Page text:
To better understand this position, it may assist in observing some of the objections that they may have to the position that adheres to the belief in a proper distinction between Law and Gospel. There is the ever present accusation of “Cheap Grace.” This is more or less the concept that those who adhere to an idea of grace without the passionate response that it so rightly deserves that they cheapen grace. Dietrich Bonhoeffer was an enormous advocate of discipleship and say it as being a costly discipleship; to lessen the cost of the disciple for Christ in a sense would display an image of being a proponent of “cheap grace.” In an article by Reverend Dr. Heino Falcke we read his explanation of Bonhoeffer’s position as that there needs to be a necessary striving of piety in the midst of the world, “in the midst of the burning political crises of the time. Here prayed a person [Bonhoeffer] who, risking his whole existence, had “thrown himself into the arms of God”. This was the spirituality of discipleship, that is, of “costly”, not “cheap grace”.”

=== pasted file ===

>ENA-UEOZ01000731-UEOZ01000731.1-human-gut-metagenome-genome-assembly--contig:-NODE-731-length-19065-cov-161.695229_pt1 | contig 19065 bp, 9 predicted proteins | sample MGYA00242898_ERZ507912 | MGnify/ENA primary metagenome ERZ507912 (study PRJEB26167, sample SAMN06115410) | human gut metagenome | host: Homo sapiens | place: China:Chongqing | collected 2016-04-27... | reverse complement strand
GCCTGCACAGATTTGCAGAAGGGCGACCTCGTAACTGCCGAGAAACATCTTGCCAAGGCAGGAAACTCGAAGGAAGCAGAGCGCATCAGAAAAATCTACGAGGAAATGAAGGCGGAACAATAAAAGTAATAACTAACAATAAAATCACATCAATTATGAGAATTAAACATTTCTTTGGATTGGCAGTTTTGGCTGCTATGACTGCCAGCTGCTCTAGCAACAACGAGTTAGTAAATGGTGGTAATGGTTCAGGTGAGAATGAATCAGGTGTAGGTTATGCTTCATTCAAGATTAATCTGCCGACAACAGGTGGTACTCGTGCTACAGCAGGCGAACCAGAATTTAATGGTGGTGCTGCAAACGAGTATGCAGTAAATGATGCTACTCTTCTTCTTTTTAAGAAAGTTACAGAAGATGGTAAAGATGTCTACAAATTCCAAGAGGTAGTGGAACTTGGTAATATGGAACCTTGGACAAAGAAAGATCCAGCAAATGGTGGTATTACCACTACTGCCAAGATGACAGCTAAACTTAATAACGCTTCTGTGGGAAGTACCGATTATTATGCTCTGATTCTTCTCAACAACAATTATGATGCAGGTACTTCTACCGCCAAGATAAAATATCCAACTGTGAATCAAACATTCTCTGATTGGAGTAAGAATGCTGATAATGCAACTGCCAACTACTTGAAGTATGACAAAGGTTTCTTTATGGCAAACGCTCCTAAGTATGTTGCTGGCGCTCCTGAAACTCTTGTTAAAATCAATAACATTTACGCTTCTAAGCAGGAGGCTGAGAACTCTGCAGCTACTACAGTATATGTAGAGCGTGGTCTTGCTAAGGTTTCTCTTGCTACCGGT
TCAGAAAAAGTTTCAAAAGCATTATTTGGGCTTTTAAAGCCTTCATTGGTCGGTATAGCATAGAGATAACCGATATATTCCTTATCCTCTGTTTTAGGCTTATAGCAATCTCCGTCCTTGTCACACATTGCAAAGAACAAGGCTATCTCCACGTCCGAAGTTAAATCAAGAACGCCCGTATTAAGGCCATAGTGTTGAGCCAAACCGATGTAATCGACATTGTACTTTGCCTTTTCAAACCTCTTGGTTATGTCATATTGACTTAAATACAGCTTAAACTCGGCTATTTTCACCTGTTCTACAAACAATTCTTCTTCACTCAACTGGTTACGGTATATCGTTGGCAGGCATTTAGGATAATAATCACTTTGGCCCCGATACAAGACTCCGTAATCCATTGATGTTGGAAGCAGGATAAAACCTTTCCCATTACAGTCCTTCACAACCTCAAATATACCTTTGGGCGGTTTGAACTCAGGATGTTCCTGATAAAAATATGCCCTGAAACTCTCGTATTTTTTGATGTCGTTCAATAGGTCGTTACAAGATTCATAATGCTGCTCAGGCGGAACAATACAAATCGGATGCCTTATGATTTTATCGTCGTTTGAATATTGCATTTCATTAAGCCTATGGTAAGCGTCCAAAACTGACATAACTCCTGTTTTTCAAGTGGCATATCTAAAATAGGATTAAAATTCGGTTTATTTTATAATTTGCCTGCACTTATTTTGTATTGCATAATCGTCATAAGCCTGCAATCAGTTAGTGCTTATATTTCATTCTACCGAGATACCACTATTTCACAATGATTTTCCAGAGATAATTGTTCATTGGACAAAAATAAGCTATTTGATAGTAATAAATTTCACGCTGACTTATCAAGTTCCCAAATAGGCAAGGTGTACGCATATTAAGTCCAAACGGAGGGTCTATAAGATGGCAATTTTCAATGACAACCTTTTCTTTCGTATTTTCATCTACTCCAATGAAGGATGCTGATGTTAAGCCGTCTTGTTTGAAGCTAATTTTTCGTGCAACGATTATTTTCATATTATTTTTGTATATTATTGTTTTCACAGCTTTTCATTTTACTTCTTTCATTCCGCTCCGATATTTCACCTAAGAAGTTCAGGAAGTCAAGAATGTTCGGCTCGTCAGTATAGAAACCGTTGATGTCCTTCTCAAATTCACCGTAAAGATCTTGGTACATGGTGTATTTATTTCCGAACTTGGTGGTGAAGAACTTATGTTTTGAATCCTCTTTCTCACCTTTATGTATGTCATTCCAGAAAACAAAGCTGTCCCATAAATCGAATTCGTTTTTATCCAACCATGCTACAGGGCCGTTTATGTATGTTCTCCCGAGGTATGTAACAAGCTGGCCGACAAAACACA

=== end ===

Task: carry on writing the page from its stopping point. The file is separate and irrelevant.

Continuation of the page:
There is also the accusation that teaching a level of grace found in Law/Gospel preaching leads to antinomianism. Tullian Tchividjian, Grandson of the evangelist Billy Graham and Pastor of Coral Ridge, writes in his book “One Way Love,” about the accusation of antinomianism. He accurately identifies this accusation as being a result of the following line of thinking